College Student Misidentified As Boston Bombings Suspect Found Dead [PHOTOS]
The body ofman missing since last month, and wrongfully identified as one of the Boston bombing suspects, has been found in Rhode Island. Authorities uncovered the body of Sunil Tripathi in the Providence River Tuesday (April 23) evening.
Although Tripathi’s identity has yet to be fully confirmed, Providence police Lieutenant Joseph Donnelly told the Boston Globe that it’s “very, very possible,” the body is that of the student.
Tripathi was a student at Brown University and went missing on March 16. The remains were discovered in the water, behind the Wyndham Garden Providence hotel, at approximately 6 p.m.
News of the body comes a day after a moderator of the “FindBostonBombers” Reddit forum apologized to Tripathi’s family for naming him as the suspect accused of setting off a series of explosions near the marathon’s finish line. “I’d like to extend the deepest apologies to the family of Sunil Tripathi for any part we may have had in relaying what has turned out to be faulty information,” the moderator wrote in a statement. “We cannot begin to know what you’re going through and for that we are truly sorry.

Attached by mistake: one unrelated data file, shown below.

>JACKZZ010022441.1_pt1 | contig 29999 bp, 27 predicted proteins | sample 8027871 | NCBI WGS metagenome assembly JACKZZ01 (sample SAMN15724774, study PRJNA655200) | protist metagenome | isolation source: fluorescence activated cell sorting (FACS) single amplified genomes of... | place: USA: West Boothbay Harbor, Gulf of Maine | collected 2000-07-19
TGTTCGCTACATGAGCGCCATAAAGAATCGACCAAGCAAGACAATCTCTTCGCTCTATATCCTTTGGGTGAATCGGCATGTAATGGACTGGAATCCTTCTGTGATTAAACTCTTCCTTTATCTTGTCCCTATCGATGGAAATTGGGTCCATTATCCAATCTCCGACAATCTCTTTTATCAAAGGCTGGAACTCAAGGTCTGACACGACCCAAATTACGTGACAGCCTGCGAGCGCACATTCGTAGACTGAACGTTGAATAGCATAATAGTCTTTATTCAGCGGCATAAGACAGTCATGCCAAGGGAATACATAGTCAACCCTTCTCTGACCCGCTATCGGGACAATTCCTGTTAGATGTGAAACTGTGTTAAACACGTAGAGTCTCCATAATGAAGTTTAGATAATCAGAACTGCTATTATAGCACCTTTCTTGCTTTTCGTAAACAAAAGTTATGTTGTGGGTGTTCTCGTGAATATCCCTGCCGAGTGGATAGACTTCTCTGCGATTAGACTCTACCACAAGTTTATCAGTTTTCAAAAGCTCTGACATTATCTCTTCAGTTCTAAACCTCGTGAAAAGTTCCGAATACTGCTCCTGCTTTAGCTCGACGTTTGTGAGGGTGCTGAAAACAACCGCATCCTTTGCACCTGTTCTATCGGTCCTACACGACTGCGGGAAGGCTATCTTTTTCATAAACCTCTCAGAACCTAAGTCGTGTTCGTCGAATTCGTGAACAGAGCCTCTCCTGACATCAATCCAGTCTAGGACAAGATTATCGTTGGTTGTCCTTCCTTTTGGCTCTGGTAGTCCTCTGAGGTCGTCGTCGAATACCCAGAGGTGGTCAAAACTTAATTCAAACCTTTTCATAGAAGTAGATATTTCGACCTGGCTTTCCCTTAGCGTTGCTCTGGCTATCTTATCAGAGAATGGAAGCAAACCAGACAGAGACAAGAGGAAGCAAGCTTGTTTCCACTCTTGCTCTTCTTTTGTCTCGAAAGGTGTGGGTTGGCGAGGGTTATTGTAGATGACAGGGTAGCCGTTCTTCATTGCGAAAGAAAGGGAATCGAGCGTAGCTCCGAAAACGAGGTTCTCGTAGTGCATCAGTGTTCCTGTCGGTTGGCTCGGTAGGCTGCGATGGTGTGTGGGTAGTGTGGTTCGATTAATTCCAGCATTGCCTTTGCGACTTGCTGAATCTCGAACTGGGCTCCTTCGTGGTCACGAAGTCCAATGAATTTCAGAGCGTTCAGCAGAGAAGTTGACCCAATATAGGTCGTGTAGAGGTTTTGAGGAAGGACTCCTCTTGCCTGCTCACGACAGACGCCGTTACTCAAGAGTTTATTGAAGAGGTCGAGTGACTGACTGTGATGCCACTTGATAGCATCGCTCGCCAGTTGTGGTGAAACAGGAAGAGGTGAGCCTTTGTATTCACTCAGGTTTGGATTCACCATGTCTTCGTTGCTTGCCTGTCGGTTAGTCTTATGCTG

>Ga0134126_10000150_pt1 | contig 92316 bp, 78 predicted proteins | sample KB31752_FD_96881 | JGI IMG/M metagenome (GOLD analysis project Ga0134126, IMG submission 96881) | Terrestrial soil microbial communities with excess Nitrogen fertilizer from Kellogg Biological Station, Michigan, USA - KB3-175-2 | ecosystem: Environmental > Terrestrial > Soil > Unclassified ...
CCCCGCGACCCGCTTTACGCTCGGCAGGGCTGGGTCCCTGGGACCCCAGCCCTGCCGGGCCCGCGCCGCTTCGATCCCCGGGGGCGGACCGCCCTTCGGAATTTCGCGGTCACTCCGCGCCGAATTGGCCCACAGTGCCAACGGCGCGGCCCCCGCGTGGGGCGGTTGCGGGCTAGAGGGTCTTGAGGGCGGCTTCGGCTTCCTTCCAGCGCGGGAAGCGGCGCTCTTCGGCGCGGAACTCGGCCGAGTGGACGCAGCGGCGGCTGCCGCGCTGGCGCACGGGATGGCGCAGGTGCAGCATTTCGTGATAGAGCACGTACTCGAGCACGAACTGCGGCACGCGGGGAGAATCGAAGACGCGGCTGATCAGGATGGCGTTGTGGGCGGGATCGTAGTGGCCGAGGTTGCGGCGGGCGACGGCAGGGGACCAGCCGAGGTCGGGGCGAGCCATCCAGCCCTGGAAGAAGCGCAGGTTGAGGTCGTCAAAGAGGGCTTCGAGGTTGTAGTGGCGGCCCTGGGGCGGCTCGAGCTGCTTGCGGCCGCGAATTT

A woman who went to high school with Tripathi wrongfully named him as one of the men wanted by the FBI. “Several users, twitter users, and other sources had heard him identified as the suspect and believed it to be confirmed,” the statement continued. “We were mistaken.”
Reddit’s general manager, Erik Martin, also apologized to the family.
The accusation added Tripathi to a list of others mistaken for the suspects, or targeted, based on their skin color. Last week, a Bangladeshi man from the Bronx was beaten out of retaliation for the marathon attack, which he had nothing to do with.
We now know that the two men believed to have set off the series of explosions, were actually natives of Chechnya, but it was originally assumed that they were Arabic.
See photos of the area where Tripathi’s body was discovered, and dedications to him, below.